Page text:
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The main attraction of Alleppy is, of course, the boat ride on the backwaters. I enjoyed the ride, but the real highlight was meeting my Ayurvedic doctor, who I’d only communicated with on phone for the past four years. The graciousness and love he and his family bestowed on us was heart-warming. On the way back, we asked Sudhan cheta how he knew even the by-lanes so well without once using GPS. “GPS in my head, madam,” he giggled.

“One last gift from me pending, madam,” Cheta crooned on the way to the airport. As he made a quick left turn from the highway, the magnificence of St. George’s church left me gaping! It was by far the most beautiful church I have seen in India. Going down on my knees, I offered my gratitude for all the beauty and love that had come my way in that past week. Among all the information Sudhan cheta had shared, one thing came back to me in that moment. Driving through the tree plantations, he had pointed to the tall trees that stood out awkwardly among the neatly trimmed tea plants. “Those silver oaks are planted on purpose, madam. Their roots go deep, hold the soil together and help maintain moisture and nutrients. They also provide necessary shade for the tea plants. Basically, the tea plants flourish thanks to the silver oak.”

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Kerala is called ‘God’s Own Country’ and every place we went to was bathed in pristine beauty and a natural sanctity that made it feel more like a pilgrimage than a holiday. But what has stayed with me is the memory of some wonderful people who like silver oaks held my ground with the warmth of their love, compassion and humor.

 

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A CASE FOR LOVE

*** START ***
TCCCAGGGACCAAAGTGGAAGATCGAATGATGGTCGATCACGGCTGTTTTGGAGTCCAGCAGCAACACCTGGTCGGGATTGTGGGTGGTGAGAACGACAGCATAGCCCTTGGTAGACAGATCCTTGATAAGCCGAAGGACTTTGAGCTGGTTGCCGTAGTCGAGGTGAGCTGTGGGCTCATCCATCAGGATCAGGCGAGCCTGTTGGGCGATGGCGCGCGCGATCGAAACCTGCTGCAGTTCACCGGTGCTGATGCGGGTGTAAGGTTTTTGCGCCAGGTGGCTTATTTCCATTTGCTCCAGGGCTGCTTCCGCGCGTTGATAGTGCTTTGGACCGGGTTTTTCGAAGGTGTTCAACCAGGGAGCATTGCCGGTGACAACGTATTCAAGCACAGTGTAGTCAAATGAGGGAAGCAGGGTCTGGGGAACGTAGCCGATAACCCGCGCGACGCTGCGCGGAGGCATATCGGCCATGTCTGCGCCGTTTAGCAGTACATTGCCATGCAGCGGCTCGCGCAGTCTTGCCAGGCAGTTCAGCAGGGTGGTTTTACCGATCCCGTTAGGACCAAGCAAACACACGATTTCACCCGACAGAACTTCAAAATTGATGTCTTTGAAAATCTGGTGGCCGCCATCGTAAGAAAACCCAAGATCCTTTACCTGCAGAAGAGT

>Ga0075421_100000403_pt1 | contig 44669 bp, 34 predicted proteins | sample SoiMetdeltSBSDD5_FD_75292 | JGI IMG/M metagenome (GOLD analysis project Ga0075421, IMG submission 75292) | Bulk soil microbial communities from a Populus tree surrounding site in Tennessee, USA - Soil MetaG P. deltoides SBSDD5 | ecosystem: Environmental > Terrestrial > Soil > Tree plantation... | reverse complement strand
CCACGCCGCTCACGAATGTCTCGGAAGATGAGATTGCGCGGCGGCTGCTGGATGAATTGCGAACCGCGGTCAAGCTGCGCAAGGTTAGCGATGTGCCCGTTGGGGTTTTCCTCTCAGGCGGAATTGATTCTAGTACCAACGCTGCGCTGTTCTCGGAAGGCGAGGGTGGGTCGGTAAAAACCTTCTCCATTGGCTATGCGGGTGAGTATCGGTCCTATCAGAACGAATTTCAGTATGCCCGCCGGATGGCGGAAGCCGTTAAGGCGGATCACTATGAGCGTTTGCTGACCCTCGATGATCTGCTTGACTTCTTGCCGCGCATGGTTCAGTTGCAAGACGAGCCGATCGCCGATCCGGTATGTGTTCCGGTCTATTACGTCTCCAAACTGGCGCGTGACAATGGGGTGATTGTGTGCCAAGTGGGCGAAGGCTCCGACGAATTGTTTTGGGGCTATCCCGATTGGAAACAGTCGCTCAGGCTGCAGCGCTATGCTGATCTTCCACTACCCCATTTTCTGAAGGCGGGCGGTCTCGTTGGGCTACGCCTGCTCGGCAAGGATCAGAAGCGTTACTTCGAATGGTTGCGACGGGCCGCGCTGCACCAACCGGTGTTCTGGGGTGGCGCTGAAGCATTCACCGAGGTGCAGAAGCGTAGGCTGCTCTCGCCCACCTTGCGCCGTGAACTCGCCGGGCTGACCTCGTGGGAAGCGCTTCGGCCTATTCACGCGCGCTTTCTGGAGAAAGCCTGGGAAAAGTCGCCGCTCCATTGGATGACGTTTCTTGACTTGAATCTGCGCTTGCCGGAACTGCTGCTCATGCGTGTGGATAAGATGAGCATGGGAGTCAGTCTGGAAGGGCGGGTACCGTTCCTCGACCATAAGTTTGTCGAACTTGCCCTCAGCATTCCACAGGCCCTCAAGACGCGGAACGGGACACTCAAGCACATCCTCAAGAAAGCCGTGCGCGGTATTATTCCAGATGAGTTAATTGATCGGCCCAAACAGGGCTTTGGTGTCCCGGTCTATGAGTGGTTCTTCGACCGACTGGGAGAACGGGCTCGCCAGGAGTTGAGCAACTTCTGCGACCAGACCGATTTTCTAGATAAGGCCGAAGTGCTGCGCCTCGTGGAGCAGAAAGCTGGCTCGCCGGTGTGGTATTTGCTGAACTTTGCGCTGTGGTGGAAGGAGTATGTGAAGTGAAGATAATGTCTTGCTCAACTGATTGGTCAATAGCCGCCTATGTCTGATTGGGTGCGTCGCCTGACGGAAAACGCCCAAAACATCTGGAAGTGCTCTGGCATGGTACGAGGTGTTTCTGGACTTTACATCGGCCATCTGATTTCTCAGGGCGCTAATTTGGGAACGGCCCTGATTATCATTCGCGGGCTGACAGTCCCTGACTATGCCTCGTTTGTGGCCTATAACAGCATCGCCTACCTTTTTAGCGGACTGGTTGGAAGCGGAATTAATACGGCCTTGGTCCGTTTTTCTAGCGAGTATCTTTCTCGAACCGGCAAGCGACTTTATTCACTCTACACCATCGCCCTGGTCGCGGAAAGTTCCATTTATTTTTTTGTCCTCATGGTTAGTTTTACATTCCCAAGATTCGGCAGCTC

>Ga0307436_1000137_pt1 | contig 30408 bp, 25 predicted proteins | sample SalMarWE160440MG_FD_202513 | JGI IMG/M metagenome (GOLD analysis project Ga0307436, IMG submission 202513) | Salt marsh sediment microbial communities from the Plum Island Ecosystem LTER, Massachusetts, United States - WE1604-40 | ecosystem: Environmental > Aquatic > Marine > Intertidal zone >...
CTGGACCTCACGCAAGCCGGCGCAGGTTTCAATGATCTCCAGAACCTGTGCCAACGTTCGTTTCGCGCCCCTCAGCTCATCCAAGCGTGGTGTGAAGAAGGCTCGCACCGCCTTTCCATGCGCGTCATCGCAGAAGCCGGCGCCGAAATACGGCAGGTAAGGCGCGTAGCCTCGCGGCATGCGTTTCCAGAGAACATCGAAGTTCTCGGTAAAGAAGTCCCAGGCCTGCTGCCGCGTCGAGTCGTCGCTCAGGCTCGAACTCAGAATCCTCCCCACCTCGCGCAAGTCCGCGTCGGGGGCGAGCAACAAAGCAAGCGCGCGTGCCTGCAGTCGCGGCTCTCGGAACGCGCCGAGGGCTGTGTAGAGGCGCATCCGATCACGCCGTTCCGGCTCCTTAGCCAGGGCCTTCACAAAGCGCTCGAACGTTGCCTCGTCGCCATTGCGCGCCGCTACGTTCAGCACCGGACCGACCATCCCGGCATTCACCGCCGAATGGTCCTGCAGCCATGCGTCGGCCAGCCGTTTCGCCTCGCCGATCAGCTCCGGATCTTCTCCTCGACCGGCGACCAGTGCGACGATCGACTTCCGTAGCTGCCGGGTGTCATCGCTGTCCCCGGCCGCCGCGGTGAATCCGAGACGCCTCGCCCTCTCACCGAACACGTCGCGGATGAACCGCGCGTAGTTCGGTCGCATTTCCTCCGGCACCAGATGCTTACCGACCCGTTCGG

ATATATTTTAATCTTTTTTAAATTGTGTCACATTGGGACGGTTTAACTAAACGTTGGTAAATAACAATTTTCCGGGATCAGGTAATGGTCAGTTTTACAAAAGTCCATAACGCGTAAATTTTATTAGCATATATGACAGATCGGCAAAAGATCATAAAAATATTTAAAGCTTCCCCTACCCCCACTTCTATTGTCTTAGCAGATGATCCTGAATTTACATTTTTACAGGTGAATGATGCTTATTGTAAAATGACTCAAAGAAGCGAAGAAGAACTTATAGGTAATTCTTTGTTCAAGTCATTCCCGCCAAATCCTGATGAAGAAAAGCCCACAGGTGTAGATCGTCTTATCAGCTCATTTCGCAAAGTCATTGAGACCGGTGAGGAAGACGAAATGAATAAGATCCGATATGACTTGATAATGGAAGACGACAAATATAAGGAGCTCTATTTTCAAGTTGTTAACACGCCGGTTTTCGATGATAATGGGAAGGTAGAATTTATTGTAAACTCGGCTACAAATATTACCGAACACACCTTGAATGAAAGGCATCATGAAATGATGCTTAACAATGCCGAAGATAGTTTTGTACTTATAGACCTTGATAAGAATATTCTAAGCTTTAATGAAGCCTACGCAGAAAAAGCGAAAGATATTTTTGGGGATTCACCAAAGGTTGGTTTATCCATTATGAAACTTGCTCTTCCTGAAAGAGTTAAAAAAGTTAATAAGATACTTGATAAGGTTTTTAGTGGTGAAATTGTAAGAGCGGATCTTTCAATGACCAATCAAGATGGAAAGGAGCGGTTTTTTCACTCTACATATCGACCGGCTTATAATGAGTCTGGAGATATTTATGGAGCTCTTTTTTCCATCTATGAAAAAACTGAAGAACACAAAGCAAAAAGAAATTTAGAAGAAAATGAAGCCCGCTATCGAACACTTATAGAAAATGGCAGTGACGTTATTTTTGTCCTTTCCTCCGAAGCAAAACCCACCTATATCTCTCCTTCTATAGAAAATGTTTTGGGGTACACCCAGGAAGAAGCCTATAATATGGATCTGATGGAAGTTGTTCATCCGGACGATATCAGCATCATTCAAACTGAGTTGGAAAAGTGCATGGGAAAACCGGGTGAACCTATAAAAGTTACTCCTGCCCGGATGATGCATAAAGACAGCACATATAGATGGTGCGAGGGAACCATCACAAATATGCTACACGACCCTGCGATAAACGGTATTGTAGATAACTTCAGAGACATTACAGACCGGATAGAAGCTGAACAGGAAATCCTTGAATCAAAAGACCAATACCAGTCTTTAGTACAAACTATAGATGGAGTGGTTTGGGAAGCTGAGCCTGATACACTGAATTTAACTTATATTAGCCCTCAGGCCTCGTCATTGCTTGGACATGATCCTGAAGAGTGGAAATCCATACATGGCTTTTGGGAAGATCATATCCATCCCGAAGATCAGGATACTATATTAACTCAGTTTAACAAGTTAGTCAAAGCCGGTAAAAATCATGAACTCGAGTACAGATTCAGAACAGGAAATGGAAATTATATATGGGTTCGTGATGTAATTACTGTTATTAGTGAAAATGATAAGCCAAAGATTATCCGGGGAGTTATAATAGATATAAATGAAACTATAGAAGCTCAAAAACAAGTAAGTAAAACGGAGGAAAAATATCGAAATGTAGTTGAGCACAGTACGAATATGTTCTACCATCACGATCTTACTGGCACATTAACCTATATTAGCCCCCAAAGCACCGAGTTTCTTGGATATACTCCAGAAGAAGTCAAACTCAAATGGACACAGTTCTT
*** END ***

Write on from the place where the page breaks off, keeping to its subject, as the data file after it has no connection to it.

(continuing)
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February arrived like a co-conspirator of romance. It’s a refreshing month that softens the soreness of splintered January resolutions. This year, the Mumbai winter with its constant flirtatiousness has added to the mushiness. Interestingly, when it comes to romance, I’ve been intrigued by my own paradoxical behavior. I write dreamy poetry drenched in adulation, but ask me to define love and I’m suddenly lost for words. With so many dimensions to it, it’s an emotion that’s hard to capture in a mere sentence.

Let’s begin with the wider picture. Just last week, Pope Francis became the first pontiff to visit the Arabian peninsula. The visit was in conjunction to UAE’s celebration of the Year of Tolerance, as declared by H. H. Sheikh Khalifa bin Zayed Al Nahyan, president of the UAE.  Members of my family were fortunate enough to attend the ceremony and receive his blessing in person. What stood out for me though, was the deference and liberalism displayed by the hosts. Having lived in the UAE for over a decade, I can vouch for the open-mindedness of the rulers of this beautiful country. While religious strife continues to tear apart humanity, such gestures of acceptance underline the basis of love as taught by every religion known to mankind. This is a facet of love that needs urgent resurrection in these troubled times.

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There is a beautiful motto: ‘Love for All Hatred for None’ coined by the third spiritual leader of the Ahmadiyya Muslim Community, Hazrat Mirza Nasir Ahmad (ra). Like Pope Francis, he upholds humility as the key quality that can ensure mutual love. He explains how Islam means ‘peace’ and it is only with mutual love and understanding that its principles can be upheld. I do not know much about them, but from what I’ve gathered the Ahmadis strive to be a living example of their motto.

We all hanker for peace and harmony, but are we adding to the mayhem without even realizing it? Stop for a minute and think of all data you’ve shared and received on social media. Add to that the drawing room debates and chat room arguments. Think about how your direct or indirect participation can cause ripples that have far-reaching consequences. ‘Thoughts become things’, it’s true. Why not stop re-hashing the same stories of dirty politics or religious disparities and focus on how we, as individuals can make a difference? Why not direct our energy to the people around us? Do we even know what is going on in our own homes? Do we have the inclination to have real and personal conversations with our spouses, our children, our parents, our neighbors, our friends? Personal love extends into universal love; that’s the connection I’m trying to make.